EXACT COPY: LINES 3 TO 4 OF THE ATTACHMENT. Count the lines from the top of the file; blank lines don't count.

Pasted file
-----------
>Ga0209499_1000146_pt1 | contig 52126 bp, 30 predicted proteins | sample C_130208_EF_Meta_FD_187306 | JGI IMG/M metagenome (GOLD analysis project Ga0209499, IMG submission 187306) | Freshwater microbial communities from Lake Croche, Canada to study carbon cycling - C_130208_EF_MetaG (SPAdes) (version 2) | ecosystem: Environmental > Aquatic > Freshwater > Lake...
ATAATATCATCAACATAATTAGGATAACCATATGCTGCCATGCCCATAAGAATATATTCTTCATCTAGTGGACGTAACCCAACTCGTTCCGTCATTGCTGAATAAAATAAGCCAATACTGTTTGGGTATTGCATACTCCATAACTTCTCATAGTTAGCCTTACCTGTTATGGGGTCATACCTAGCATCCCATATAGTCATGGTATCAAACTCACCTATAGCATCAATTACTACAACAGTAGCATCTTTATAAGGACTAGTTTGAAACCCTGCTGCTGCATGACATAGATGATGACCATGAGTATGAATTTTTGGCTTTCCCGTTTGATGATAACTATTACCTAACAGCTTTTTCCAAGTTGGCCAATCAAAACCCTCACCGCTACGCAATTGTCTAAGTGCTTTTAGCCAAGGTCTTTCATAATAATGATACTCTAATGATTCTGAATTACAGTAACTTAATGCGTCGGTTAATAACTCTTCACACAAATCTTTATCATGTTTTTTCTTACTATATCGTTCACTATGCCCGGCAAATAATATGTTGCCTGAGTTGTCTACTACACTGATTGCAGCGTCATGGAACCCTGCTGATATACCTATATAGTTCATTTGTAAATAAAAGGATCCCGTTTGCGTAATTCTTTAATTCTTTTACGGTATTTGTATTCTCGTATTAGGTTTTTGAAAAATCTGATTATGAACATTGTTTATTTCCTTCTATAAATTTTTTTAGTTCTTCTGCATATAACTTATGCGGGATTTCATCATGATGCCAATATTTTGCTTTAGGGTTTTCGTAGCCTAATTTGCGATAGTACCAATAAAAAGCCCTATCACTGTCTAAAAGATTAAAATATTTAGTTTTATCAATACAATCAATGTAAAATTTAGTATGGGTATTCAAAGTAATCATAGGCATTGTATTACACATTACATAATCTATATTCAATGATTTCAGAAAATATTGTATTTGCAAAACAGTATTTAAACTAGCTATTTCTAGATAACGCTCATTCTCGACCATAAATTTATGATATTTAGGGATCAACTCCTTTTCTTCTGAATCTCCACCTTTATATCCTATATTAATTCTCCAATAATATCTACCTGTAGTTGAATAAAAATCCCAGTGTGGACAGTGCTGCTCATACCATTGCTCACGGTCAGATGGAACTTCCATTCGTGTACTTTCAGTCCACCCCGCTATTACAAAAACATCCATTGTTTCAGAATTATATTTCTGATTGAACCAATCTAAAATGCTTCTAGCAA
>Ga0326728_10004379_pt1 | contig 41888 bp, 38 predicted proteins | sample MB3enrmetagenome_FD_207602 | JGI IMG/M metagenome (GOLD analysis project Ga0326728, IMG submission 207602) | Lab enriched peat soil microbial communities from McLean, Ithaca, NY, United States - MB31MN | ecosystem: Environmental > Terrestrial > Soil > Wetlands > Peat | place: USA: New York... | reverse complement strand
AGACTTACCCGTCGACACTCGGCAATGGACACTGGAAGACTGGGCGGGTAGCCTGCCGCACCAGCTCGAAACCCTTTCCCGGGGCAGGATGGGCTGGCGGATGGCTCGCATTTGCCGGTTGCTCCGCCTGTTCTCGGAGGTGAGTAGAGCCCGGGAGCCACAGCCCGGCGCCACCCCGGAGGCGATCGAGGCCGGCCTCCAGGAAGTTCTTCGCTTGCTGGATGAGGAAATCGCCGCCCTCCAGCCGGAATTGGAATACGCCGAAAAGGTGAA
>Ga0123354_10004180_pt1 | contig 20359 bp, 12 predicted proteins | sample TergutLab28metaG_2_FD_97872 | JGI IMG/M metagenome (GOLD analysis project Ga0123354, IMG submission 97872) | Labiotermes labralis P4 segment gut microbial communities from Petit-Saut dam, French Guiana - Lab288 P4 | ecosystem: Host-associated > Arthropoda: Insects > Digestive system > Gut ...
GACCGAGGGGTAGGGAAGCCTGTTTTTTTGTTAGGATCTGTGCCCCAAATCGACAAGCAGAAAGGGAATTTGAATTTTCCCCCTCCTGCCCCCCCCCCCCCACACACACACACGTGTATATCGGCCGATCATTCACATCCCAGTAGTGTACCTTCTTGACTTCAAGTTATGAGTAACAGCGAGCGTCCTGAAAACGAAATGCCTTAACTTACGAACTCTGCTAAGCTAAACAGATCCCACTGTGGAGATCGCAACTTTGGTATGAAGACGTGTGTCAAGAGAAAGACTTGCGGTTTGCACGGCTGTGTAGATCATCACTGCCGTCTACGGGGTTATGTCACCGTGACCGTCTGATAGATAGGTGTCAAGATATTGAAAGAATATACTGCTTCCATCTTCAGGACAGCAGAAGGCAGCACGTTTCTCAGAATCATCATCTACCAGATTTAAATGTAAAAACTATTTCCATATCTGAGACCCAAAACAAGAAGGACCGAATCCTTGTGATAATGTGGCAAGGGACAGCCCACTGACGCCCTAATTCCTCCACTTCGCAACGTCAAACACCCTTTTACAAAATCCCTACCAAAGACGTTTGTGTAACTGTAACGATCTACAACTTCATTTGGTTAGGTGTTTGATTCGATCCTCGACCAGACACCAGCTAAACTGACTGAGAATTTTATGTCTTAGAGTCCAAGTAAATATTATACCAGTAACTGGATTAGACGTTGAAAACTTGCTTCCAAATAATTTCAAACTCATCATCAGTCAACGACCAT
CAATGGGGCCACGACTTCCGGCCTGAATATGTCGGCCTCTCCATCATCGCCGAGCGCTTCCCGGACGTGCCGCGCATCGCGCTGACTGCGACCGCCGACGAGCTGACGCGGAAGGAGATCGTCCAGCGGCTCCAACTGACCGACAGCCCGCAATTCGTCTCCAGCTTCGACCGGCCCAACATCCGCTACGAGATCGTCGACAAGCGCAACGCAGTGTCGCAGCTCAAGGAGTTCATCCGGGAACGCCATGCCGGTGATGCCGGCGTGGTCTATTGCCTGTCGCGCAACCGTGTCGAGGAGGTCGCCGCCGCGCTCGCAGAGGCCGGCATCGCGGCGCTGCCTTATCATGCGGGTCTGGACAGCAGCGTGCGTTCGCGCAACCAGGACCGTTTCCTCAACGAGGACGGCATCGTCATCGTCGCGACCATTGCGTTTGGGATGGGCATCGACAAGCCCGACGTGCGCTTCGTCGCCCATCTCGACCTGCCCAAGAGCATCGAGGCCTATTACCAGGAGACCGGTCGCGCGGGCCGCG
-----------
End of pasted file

>Ga0326728_10004379_pt1 | contig 41888 bp, 38 predicted proteins | sample MB3enrmetagenome_FD_207602 | JGI IMG/M metagenome (GOLD analysis project Ga0326728, IMG submission 207602) | Lab enriched peat soil microbial communities from McLean, Ithaca, NY, United States - MB31MN | ecosystem: Environmental > Terrestrial > Soil > Wetlands > Peat | place: USA: New York... | reverse complement strand
AGACTTACCCGTCGACACTCGGCAATGGACACTGGAAGACTGGGCGGGTAGCCTGCCGCACCAGCTCGAAACCCTTTCCCGGGGCAGGATGGGCTGGCGGATGGCTCGCATTTGCCGGTTGCTCCGCCTGTTCTCGGAGGTGAGTAGAGCCCGGGAGCCACAGCCCGGCGCCACCCCGGAGGCGATCGAGGCCGGCCTCCAGGAAGTTCTTCGCTTGCTGGATGAGGAAATCGCCGCCCTCCAGCCGGAATTGGAATACGCCGAAAAGGTGAA